Encyclopedia of the Great Plains

David J. Wishart, Editor


In February of 1912 the Saskatchewan legislature enacted the Female Employment Act, which made it illegal for "any Japanese, Chinaman or other Oriental person" to employ or offer lodging to any "white woman or girl." The legislation resulted from, in a general sense, the adoption in Saskatchewan of pronounced anti-Chinese ideas, current especially on the West Coast, and from an almost pathological fear of miscegenation. However, the trigger was a seemingly innocuous incident in Moose Jaw involving a Chinese restaurant owner who rapped with a broom handle the ankle of a white woman (and former employee) who was blocking a doorway in his establishment. This incident, for which the restaurateur was convicted of indecent assault, occurred less than a week before the introduction and passage of the act.

The owners of two restaurants in Moose Jaw, with the financial help of other Chinese businessmen and the active support of their white female employees, unsuccessfully challenged the act before the courts, claiming that it infringed on federal powers. The act's scope was reduced in 1913 when an amendment confined the prohibition to Chinese, and again at the end of World War I when another amendment allowed the owners of restaurants and laundries to employ white females if they obtained a yearly license from the municipal council.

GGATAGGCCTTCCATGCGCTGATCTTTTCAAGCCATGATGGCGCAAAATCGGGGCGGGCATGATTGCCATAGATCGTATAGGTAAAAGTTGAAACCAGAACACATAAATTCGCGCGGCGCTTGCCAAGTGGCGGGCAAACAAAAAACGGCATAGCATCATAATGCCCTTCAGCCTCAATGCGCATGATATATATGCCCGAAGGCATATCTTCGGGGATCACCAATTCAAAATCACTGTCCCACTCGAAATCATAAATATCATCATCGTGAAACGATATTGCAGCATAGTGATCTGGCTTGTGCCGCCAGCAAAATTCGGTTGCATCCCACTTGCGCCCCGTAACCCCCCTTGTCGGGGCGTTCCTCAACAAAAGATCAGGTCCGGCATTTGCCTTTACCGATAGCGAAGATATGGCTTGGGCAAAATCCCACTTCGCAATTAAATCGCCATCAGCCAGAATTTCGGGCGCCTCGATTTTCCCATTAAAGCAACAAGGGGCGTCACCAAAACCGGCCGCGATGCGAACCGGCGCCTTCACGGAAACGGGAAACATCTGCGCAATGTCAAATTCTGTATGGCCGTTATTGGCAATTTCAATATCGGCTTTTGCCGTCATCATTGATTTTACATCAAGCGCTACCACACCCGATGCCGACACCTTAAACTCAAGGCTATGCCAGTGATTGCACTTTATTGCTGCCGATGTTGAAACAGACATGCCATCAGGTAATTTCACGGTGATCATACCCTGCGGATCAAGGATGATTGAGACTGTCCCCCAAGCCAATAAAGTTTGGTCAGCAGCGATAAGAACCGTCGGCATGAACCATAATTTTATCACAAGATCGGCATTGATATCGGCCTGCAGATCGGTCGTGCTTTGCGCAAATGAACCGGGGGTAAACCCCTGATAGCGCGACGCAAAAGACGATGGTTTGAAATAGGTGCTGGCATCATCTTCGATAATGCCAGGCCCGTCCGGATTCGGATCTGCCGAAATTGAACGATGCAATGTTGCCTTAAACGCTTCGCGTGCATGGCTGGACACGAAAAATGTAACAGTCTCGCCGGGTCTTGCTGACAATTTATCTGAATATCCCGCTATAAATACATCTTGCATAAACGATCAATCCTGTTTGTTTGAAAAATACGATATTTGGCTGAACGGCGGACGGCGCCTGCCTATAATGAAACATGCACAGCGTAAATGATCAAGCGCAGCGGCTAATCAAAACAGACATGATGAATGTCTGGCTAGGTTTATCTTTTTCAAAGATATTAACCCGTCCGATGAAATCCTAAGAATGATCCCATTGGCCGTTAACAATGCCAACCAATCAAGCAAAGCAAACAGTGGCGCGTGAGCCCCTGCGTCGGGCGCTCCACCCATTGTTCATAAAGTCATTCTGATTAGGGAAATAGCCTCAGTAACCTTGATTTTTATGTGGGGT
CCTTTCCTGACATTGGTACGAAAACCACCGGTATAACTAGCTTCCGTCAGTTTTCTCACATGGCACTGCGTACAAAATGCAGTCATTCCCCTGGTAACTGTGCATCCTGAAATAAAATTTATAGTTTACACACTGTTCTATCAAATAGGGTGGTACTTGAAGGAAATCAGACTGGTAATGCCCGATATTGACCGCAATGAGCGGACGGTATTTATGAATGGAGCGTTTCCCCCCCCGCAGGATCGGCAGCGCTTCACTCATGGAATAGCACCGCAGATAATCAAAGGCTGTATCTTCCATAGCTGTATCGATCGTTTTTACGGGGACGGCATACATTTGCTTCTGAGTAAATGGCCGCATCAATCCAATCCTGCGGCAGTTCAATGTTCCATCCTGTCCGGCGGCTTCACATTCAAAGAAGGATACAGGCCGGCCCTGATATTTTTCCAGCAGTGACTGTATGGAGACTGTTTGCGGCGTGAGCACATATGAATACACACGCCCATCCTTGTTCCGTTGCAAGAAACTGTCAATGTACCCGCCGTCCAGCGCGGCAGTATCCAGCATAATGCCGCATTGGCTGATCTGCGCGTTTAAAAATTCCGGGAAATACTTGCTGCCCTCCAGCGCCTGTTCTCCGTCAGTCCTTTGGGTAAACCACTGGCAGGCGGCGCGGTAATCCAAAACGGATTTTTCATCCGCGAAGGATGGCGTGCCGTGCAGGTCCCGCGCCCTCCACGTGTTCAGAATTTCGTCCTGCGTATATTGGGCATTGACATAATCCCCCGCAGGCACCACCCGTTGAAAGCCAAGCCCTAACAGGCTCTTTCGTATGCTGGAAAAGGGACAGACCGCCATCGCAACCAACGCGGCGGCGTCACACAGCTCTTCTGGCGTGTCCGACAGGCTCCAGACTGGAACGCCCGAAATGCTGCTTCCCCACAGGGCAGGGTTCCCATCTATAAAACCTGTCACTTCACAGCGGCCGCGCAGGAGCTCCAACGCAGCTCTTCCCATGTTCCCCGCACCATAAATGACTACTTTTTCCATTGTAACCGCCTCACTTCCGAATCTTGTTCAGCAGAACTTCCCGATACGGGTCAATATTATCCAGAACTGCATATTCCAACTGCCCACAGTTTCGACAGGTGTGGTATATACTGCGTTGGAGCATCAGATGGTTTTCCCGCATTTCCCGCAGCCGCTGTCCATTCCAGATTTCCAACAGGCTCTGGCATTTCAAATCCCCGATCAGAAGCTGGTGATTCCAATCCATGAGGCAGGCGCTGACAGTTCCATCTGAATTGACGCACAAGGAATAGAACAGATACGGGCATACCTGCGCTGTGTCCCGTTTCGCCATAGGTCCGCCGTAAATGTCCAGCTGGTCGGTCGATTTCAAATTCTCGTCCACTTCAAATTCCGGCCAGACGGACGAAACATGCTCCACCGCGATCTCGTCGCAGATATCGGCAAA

It was a demeaning experience to apply for such a license, and by no means guaranteed to be successful. The effect of the act was to discourage such businesses, commonly run by Chinese, from employing white females and to contribute to the marginalization of the Chinese in Saskatchewan. Of course the act also limited employment opportunities for "white women and girls," and it was this that ultimately led to the act's repeal in 1969.

Ken Leyton-Brown University of Regina

Leyton-Brown, Ken. "Discriminatory Legislation in Early Saskatchewan and the Development of Small Business." In Proceedings of the Seventh Annual Conference of the International Council for Small Business–Canada. Regina: icsb- Canada, 1991: 252–71.

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